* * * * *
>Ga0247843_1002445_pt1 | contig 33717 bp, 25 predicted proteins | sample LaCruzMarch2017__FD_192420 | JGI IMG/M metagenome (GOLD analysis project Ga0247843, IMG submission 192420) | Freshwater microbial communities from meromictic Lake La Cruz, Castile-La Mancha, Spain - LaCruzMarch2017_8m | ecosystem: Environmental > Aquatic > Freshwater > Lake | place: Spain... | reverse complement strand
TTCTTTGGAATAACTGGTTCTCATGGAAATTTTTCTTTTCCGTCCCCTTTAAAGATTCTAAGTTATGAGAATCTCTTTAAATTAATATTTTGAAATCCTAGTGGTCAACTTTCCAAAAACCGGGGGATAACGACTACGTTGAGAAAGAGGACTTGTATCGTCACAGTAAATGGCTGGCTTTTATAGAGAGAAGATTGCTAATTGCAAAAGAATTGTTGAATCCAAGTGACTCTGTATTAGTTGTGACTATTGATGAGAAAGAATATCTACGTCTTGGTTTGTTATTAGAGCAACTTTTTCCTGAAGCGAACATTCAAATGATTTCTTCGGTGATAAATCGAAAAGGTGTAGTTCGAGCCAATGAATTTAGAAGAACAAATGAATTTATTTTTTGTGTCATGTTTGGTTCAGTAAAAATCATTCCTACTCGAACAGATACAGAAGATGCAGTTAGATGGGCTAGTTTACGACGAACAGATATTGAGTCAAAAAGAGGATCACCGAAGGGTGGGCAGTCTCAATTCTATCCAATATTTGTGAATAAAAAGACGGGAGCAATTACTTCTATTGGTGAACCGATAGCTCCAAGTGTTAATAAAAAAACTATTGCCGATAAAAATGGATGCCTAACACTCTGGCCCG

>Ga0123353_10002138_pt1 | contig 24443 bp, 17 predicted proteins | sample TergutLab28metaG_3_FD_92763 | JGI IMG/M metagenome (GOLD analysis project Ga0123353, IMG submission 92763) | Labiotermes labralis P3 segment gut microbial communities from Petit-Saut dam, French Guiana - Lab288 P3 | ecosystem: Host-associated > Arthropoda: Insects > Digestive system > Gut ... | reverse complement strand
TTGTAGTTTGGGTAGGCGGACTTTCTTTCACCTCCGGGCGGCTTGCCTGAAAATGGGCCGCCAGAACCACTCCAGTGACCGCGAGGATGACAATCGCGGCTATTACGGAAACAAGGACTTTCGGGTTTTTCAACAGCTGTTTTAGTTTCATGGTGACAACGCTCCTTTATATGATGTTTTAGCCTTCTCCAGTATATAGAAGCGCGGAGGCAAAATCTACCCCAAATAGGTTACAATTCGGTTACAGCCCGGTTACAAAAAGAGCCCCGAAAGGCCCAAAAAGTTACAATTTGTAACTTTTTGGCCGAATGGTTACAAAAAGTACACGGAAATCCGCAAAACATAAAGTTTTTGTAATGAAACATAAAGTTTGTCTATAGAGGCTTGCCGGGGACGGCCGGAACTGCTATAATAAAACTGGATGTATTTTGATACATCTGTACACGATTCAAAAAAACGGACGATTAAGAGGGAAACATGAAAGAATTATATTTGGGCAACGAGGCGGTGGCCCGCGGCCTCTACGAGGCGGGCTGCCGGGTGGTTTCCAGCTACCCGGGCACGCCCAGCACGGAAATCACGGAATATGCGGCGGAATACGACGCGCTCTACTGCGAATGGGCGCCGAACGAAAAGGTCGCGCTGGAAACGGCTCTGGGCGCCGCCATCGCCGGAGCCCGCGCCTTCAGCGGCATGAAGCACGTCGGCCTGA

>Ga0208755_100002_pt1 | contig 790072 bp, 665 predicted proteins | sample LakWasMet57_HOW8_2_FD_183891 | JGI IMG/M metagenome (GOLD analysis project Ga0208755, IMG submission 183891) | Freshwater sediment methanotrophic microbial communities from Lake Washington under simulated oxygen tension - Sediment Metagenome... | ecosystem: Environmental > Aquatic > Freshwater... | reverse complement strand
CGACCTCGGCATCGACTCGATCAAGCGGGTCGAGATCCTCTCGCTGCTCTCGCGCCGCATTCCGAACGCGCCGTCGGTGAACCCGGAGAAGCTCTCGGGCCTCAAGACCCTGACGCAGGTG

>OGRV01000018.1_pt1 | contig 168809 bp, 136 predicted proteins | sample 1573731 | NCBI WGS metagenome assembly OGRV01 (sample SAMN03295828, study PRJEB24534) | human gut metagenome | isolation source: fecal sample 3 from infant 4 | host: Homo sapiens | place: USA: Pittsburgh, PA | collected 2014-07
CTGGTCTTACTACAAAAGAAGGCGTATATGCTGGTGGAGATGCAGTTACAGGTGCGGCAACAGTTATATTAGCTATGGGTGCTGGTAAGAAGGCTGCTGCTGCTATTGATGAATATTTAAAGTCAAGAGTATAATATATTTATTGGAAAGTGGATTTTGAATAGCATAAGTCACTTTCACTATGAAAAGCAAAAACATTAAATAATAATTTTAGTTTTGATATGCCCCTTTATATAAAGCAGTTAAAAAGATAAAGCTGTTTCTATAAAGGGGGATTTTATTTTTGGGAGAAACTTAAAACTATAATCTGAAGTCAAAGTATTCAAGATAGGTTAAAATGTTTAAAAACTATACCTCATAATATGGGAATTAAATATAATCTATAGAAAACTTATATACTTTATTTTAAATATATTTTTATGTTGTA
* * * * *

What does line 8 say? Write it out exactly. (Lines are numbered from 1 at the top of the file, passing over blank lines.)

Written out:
CTGGTCTTACTACAAAAGAAGGCGTATATGCTGGTGGAGATGCAGTTACAGGTGCGGCAACAGTTATATTAGCTATGGGTGCTGGTAAGAAGGCTGCTGCTGCTATTGATGAATATTTAAAGTCAAGAGTATAATATATTTATTGGAAAGTGGATTTTGAATAGCATAAGTCACTTTCACTATGAAAAGCAAAAACATTAAATAATAATTTTAGTTTTGATATGCCCCTTTATATAAAGCAGTTAAAAAGATAAAGCTGTTTCTATAAAGGGGGATTTTATTTTTGGGAGAAACTTAAAACTATAATCTGAAGTCAAAGTATTCAAGATAGGTTAAAATGTTTAAAAACTATACCTCATAATATGGGAATTAAATATAATCTATAGAAAACTTATATACTTTATTTTAAATATATTTTTATGTTGTA